What is a Web Worker in JavaScript?

In this tutorial, we are going to see What is a Web Worker in JavaScript?

Web Worker allows us to launch huge calculations in Javascript without crashing the browser.

To fully understand what a Web Worker is, you must first understand how Javascript uses the computing capacity of your central processing unit.

Your CPU (Central Processing Unit) is the integrated circuit in your machine that will perform all the calculations and operations required by the system, applications, and others.

A CPU is decomposed into several cores that will each work simultaneously but physically independently as if your machine were equipped with several distinct processors.

Each core will then split its computational flow into different threads: a thread is a sequence of instructions that can be executed independently from the rest in a logical (and not physical) way.

Javascript is a “single-threaded” language, meaning that it uses only one thread for all its execution, which means that if you execute a calculation that takes a lot of resources, the whole application may not respond for a while until the browser suggests you stop the blocking script.

But fortunately, web workers are there to solve this problem!

What is a Web Worker?

A worker is a script that the browser will execute in a separate thread from the main thread (managing the Javascript application as well as the UI of the page) in order to keep all the performances of the page.

As the worker works in a separate environment, it cannot communicate directly with the Javascript application and all communications will have to go through events.

It is important to understand that the worker does not have access to the page and is only dedicated to computation, I/O management, or data processing without any graphical interaction.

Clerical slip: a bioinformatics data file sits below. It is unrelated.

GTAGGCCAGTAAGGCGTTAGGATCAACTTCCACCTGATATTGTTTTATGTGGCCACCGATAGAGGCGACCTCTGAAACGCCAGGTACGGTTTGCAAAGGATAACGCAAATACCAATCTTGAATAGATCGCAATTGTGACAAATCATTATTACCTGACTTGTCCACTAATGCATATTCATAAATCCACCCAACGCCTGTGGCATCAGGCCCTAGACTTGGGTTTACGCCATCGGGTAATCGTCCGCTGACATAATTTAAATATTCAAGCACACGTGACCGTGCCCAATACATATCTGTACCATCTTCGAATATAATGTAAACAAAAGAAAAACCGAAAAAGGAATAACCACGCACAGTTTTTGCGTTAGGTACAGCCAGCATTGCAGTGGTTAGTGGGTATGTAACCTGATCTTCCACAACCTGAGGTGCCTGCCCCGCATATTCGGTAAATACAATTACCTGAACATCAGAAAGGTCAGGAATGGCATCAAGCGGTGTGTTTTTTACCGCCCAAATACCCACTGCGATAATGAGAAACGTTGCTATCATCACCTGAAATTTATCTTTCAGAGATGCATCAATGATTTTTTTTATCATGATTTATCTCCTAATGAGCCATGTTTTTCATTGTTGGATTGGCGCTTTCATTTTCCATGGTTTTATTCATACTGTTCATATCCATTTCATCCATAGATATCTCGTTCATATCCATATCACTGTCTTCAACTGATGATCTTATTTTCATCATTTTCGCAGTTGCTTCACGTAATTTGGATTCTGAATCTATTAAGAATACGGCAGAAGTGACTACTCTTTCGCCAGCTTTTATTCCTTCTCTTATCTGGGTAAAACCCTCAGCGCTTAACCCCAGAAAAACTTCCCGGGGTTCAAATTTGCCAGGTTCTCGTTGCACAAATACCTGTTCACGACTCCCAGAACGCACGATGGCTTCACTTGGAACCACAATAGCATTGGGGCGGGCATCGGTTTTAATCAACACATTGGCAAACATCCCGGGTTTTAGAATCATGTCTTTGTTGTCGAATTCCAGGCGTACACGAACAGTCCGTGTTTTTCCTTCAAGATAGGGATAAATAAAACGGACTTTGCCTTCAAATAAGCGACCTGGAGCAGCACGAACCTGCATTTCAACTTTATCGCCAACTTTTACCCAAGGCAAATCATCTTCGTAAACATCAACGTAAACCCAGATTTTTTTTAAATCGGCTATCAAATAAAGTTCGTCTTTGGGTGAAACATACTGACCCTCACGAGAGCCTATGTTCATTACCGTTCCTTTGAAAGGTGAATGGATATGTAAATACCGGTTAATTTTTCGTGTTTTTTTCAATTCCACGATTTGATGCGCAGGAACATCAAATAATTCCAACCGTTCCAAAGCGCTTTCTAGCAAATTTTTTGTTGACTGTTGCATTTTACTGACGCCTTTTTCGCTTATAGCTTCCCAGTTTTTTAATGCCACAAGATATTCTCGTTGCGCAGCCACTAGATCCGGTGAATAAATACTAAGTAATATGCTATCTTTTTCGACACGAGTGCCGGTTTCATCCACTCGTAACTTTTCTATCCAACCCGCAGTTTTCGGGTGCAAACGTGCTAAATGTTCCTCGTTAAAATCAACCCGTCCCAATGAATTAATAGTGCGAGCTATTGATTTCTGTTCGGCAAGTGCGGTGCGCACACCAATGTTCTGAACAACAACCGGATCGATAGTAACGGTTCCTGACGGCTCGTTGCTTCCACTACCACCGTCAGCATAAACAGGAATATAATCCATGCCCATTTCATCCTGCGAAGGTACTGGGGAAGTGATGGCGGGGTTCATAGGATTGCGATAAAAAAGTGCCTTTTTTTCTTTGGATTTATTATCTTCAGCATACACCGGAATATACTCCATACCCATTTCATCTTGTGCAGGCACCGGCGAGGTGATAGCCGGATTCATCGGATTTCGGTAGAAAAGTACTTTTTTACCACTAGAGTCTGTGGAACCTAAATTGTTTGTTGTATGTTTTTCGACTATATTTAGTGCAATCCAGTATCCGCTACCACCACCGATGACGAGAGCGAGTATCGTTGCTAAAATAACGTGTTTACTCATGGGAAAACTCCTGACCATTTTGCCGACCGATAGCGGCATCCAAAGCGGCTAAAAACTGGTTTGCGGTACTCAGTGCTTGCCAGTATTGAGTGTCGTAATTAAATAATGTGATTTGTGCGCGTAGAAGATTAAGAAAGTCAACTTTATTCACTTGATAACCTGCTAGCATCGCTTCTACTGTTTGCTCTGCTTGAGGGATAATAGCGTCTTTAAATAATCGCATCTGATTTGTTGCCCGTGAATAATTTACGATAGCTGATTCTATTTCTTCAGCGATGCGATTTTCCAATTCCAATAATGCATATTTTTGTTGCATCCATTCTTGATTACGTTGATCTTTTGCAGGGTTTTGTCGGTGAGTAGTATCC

For example, the global window variable will never be accessible from a worker, but the Web API XMLHTTPRequest remains accessible.


Example: How to create and manage the communication between web workers?

We are going to see how to create a web worker and how to manage the communication between the worker.

Creation of a web worker

File: main.js

/* Checks if Web Worker function is available */
if (window.Worker) {
  /* Loads the worker script into a new thread */
  let myWorker = new Worker('worker.js');
} else {
  alert("Web Worker not available");


Communication with web worker

All communication is event-driven, whether it is to send data or to ask the worker to perform a specific task.
File: main.js

/* After we initialize myWorker we listen to any data coming from the worker */

myWorker.onmessage = function(e) {
  console.log('Message received from worker:',;);

/* Transmit data to the worker */


File: worker.js

msg = function(e) {
  console.log('Message received from main.js :',;

/* This message will be sent once the worker is started */


Closing the web worker:

If you have finished using your web worker, you can terminate its execution by calling the following method:


That’s all!

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